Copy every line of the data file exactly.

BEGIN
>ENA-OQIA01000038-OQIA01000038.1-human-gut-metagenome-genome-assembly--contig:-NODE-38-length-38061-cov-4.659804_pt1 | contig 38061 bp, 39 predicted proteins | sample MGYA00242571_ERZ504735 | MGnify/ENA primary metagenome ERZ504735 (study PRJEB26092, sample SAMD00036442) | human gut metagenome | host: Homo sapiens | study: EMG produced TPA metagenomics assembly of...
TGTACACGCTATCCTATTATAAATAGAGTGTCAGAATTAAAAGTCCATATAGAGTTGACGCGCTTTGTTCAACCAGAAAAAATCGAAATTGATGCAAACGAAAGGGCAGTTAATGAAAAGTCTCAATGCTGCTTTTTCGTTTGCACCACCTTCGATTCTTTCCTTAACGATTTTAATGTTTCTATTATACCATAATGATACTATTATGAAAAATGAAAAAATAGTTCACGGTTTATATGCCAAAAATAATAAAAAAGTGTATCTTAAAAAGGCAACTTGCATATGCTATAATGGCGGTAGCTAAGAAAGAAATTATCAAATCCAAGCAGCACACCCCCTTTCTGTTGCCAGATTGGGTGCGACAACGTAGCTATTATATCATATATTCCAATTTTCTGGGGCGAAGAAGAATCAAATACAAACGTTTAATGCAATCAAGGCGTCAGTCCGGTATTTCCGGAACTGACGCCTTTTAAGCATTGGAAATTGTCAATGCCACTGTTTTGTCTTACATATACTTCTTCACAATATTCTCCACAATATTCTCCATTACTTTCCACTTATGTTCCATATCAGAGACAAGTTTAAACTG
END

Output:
>ENA-OQIA01000038-OQIA01000038.1-human-gut-metagenome-genome-assembly--contig:-NODE-38-length-38061-cov-4.659804_pt1 | contig 38061 bp, 39 predicted proteins | sample MGYA00242571_ERZ504735 | MGnify/ENA primary metagenome ERZ504735 (study PRJEB26092, sample SAMD00036442) | human gut metagenome | host: Homo sapiens | study: EMG produced TPA metagenomics assembly of...
TGTACACGCTATCCTATTATAAATAGAGTGTCAGAATTAAAAGTCCATATAGAGTTGACGCGCTTTGTTCAACCAGAAAAAATCGAAATTGATGCAAACGAAAGGGCAGTTAATGAAAAGTCTCAATGCTGCTTTTTCGTTTGCACCACCTTCGATTCTTTCCTTAACGATTTTAATGTTTCTATTATACCATAATGATACTATTATGAAAAATGAAAAAATAGTTCACGGTTTATATGCCAAAAATAATAAAAAAGTGTATCTTAAAAAGGCAACTTGCATATGCTATAATGGCGGTAGCTAAGAAAGAAATTATCAAATCCAAGCAGCACACCCCCTTTCTGTTGCCAGATTGGGTGCGACAACGTAGCTATTATATCATATATTCCAATTTTCTGGGGCGAAGAAGAATCAAATACAAACGTTTAATGCAATCAAGGCGTCAGTCCGGTATTTCCGGAACTGACGCCTTTTAAGCATTGGAAATTGTCAATGCCACTGTTTTGTCTTACATATACTTCTTCACAATATTCTCCACAATATTCTCCATTACTTTCCACTTATGTTCCATATCAGAGACAAGTTTAAACTG